Ginger Rogers and Fred Astaire
Fred Astaire and Ginger Rogers created a movie partnership that spanned ten motion pictures and revolutionized the use of dance in film. Together, they defined a genre and enchanted audiences everywhere.
Fred Astaire was born on May 10th 1899. His family changed their name from Austerlitz to Astaire after moving to New York to launch Fred and Adele Astaire’s brother-sister vaudeville act. The Astaire’s debuted on Broadway in 1917, and shortly after took on London’s West End in productions such as Lady be Good (1924) and Funny Face (1927).
Ginger Rogers was born on July 16th 1911, under her given name Virginia Katherine McMatch. Her parents separated shortly after her birth and her mother later married John Rogers. Though never formally adopted, Ginger took her stepfather’s surname. Ginger was exposed to theatre from a young age, and got her start on Broadway in Top Speed (1929). After two week’s of the show’s run, Rogers was chosen to star in Girl Crazy by the Gerswhins. It was here that Ginger met Fred Astaire, who was assisting with choreography.
The duo’s first featured together in the film Flying Down to Rio (1933). Astaire-Rogers continued their successful partnership with titles such as The Gay Divorcee (1934) (in which Astaire had previously starred in on Broadway), Top Hat (1935) and Shall We Dance (1937). The films featured bias-cut evening gowns for Ginger, often-in fluid silks to enhance her movements, with sequins or beading to catch the light as she twirled. Her feathered dress in Top Hat was not only a stunning creation, but added a dynamic visual element as Astaire spun and dipped her. Astaire, alongside Cary Grant, was referred to as “the best dressed actor in Hollywood,” immaculately outfitted with his signature top hat and tails.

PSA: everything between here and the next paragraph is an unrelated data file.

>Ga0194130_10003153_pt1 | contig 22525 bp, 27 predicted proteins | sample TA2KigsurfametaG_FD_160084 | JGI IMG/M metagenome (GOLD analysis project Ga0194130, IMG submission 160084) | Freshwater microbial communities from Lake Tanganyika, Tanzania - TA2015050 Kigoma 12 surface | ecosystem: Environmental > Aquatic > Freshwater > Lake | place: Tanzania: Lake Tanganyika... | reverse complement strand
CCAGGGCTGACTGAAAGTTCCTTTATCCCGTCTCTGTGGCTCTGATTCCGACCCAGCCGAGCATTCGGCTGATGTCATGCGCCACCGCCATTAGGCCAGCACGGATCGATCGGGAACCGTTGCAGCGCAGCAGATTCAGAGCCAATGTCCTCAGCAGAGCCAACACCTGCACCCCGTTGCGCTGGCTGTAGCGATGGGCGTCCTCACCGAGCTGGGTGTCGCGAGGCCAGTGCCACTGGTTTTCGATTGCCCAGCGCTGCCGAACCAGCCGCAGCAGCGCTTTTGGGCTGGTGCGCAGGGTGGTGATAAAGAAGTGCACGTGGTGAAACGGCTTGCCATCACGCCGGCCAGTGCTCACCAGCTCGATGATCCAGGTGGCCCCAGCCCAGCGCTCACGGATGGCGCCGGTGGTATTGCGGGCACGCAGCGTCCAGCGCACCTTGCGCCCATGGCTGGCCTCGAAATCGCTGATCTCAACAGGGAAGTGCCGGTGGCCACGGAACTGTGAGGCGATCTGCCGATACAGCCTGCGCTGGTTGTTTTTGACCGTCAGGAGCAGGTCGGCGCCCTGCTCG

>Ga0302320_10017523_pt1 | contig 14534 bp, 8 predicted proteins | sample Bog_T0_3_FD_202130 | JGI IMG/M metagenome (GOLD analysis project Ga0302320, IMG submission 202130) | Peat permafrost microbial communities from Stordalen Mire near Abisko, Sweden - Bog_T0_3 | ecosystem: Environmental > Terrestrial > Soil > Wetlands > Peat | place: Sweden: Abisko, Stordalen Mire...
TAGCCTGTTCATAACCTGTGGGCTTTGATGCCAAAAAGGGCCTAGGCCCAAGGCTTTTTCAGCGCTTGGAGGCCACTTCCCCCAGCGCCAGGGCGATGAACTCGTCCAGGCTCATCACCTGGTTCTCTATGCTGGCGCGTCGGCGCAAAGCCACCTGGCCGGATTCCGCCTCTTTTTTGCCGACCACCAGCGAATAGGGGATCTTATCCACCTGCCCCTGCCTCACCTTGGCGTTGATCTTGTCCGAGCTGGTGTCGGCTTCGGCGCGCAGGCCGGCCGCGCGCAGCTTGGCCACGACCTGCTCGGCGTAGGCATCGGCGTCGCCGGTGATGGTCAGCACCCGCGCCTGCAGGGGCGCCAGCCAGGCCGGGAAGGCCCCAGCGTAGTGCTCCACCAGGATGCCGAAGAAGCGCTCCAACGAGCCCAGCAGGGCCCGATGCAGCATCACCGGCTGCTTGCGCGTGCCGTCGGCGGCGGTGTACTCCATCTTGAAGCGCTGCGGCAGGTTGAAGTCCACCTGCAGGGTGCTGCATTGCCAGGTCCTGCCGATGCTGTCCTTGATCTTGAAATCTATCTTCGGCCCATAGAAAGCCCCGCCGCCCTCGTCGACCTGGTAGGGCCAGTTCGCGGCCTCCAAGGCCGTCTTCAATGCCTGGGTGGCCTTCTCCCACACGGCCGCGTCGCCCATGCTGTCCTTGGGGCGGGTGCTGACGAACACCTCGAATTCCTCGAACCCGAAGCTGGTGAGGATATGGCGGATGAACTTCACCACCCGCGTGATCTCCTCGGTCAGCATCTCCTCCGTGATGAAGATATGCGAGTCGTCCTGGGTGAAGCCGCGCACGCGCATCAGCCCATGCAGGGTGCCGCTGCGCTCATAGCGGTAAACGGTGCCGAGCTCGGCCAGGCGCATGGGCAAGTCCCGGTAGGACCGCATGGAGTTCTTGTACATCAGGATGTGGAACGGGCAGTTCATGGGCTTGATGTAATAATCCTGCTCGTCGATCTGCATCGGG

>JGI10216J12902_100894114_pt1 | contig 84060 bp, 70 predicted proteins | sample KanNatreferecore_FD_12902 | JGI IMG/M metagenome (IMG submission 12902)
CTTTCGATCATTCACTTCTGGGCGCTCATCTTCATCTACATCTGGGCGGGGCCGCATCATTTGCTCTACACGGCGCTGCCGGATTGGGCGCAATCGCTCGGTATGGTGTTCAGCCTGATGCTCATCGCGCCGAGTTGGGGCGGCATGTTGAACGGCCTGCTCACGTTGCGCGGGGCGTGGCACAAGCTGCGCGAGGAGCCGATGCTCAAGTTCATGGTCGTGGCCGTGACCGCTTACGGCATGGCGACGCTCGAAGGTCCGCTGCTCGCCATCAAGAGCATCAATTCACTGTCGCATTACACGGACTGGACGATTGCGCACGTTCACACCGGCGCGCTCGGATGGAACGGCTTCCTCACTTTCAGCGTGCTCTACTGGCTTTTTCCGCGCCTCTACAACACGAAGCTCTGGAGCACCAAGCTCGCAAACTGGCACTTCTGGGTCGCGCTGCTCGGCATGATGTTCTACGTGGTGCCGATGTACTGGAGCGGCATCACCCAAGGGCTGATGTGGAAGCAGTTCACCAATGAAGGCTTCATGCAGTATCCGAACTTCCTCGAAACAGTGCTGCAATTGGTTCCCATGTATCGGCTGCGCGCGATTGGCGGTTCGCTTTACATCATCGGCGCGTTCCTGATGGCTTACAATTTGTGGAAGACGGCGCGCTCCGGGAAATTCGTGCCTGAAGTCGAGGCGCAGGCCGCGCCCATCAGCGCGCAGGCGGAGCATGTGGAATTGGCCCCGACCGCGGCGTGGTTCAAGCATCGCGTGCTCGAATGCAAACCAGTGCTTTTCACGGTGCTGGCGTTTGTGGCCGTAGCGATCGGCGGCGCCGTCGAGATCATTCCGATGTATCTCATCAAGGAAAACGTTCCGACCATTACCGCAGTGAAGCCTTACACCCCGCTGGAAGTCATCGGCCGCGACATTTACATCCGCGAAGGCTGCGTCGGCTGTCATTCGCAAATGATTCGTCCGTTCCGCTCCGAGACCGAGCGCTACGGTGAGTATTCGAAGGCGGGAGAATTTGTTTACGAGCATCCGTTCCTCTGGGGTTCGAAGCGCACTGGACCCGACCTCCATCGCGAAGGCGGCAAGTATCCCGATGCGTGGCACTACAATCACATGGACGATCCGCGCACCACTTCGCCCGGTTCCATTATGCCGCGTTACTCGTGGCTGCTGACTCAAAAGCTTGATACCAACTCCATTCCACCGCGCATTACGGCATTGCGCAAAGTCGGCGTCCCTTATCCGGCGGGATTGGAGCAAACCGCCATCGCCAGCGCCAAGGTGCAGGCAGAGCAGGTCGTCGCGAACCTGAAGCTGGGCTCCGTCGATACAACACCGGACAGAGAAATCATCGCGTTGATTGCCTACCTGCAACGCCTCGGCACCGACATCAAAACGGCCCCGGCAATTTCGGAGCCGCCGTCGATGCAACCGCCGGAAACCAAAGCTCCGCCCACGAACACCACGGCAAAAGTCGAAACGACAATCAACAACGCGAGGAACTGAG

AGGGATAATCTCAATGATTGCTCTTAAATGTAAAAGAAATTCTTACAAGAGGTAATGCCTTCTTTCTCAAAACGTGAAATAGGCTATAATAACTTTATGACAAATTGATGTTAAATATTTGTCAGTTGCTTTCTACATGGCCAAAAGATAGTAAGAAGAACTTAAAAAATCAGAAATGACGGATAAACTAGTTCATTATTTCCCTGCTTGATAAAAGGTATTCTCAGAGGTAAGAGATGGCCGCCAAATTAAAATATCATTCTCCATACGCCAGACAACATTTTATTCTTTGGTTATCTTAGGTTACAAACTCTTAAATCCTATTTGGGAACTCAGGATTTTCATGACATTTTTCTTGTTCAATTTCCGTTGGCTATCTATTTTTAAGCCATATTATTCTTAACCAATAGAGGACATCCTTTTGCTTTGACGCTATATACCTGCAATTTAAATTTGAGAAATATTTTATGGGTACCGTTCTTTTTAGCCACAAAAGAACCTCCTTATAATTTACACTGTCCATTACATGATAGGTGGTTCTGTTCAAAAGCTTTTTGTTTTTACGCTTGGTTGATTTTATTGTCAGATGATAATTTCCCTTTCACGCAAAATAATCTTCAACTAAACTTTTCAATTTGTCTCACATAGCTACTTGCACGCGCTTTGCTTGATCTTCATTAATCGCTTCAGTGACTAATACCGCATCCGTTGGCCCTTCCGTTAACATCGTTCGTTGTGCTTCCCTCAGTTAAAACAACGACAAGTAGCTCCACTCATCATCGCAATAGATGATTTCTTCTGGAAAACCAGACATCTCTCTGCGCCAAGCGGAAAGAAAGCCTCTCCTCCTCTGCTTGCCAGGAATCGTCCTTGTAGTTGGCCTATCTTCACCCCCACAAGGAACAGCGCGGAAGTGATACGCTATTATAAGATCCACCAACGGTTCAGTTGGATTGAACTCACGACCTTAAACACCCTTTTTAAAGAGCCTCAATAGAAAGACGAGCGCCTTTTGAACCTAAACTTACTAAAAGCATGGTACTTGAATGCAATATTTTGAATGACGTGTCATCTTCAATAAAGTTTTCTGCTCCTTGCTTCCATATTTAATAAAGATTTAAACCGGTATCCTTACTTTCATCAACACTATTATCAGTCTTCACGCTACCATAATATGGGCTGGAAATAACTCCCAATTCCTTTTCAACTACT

Astaire was given complete control of the choreography, including tireless rehearsal schedules and limitless re-takes. Though his eye for detail and perfectionism gave him large critical acclaim, he held Ginger in higher esteem: “Ginger was brilliantly effective…Actually, she made thing very fine for both of us and she deserves most of the credit for our success.”
The same elegance and finesse the partnership applied to their on-screen routines, resonated in their personal style. Astaire opted for classic American sportswear pieces such as tailored jackets, slacks and cravats. It is said he often wore old ties in place of belts. Ginger was often pictured wearing halter-tops and tailored shorts, or printed tea dresses.
The two stars remained close after their final movie together, The Barkleys of Broadway (1949), with Rogers presenting Astaire with an Academy Award in 1950. In 1967, they co-presented at the Oscars, causing a stir and a standing ovation as they danced their way on stage.